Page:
How To Prevent Hairballs (Or Worse) With A Long-Haired Cat

Having a long-haired cat comes with a few extra responsibilities versus a shorter-haired cat. However, it's well worth the effort if you love the way long-haired cats look or have already made friends with one. If you want to keep your long-haired cat safe and healthy, it means taking their long fur into consideration. Hairballs, and a much more dangerous health hazard called gastrointestinal obstruction, can arise if a cat consumes too much of its own fur. Since long-haired cats tend to have thicker fur, this is particularly a problem for them. Here's what you can do to keep this issue at bay. To learn more, contact a pet service.


Understandably, all long-haired cats need to be groomed on a regular basis. While you can attempt to do this yourself, bringing your cat to a professional is a good idea. They'll have a good understanding of how much fur your cat has and how to remove any fur that's on the verge of falling out. They can also advise you on things like how often your cat should be groomed. While simply brushing your cat in between professional groomings can be helpful, brushing at home rarely removes all the excess hair, so your cat can still end up eating too much of it when cleaning themselves. Get some advice from a pro to keep this from happening.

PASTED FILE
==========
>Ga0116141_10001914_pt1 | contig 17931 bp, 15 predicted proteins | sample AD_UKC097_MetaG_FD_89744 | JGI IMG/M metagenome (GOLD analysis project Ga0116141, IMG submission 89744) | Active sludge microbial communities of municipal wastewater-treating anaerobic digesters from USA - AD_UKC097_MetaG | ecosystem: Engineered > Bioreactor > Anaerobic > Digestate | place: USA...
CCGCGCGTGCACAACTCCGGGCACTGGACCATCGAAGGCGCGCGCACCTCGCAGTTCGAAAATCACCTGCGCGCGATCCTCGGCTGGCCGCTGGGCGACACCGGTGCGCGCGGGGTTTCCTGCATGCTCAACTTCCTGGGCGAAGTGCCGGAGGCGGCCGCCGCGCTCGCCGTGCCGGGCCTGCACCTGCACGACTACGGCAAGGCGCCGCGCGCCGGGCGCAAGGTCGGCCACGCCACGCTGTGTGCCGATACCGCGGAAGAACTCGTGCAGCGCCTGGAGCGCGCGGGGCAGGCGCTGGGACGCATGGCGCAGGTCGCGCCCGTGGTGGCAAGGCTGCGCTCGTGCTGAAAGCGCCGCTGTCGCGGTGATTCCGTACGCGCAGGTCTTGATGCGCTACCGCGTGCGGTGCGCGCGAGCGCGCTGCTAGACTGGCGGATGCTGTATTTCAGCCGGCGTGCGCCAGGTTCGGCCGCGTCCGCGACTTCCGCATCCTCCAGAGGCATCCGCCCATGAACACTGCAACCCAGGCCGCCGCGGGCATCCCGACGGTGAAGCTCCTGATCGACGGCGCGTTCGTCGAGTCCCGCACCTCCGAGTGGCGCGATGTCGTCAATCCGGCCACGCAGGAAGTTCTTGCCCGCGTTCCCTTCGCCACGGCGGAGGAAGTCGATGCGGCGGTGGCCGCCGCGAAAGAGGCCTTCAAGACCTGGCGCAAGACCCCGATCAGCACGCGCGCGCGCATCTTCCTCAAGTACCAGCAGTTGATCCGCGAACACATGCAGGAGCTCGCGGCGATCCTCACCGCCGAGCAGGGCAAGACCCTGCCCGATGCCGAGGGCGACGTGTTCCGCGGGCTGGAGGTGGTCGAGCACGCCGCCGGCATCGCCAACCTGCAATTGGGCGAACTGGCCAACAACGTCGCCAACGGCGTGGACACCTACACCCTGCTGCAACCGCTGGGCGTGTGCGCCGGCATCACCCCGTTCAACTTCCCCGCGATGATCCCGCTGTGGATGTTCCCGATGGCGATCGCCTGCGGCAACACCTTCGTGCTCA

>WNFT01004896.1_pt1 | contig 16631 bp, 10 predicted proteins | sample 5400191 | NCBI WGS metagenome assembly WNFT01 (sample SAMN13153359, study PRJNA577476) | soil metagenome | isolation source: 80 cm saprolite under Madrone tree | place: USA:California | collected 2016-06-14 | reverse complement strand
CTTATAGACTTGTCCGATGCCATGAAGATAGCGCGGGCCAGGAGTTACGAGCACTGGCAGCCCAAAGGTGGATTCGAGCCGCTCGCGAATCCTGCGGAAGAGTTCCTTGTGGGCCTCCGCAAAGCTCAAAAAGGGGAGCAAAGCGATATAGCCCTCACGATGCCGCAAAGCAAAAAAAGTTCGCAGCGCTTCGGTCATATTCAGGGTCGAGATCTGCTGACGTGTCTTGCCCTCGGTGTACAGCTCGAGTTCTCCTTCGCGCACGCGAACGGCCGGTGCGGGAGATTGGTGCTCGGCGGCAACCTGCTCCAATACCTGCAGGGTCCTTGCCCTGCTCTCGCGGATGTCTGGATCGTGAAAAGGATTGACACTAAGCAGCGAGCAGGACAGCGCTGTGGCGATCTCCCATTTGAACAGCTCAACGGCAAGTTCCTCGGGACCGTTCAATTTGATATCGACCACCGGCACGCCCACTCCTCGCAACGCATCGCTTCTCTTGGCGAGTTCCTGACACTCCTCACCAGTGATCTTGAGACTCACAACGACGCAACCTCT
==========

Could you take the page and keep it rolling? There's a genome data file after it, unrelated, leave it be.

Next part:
Even with the excess loose hair removed, some cats will simply have hairball problems. Everyone's digestive system is different, and the same is true of cats. Thankfully, there are some preventative measures you can take that your local pet pro will be able to walk you through.

For example, some small quantities of lubricants help indigestible cat fur to make it through the digestive system. Usually, a small amount of petroleum jelly or a similar oil helps the hair to slide through and not get stuck. 

Seasonal Considerations

A pet pro like a vet or groomer is an invaluable resource because they understand things like seasonal fur changes. While long-haired cats have long fur year-round, during the colder months, their fur tends to grow in thicker. This usually doesn't cause too much of a problem, but once the weather starts to warm up, this fur falls out in order to keep your cat cool. Once this extra fur starts shedding, it increases the risk of your cat consuming it and getting sick. Thankfully, you can avoid this problem just by getting advice from your groomer or vet. They can advise you on coming in more often for professional grooming during this time of year and can monitor your cat's fur changes with regular appointments. That way, they ensure that your cat is as safe as possible from hairballs and gastrointestinal obstructions.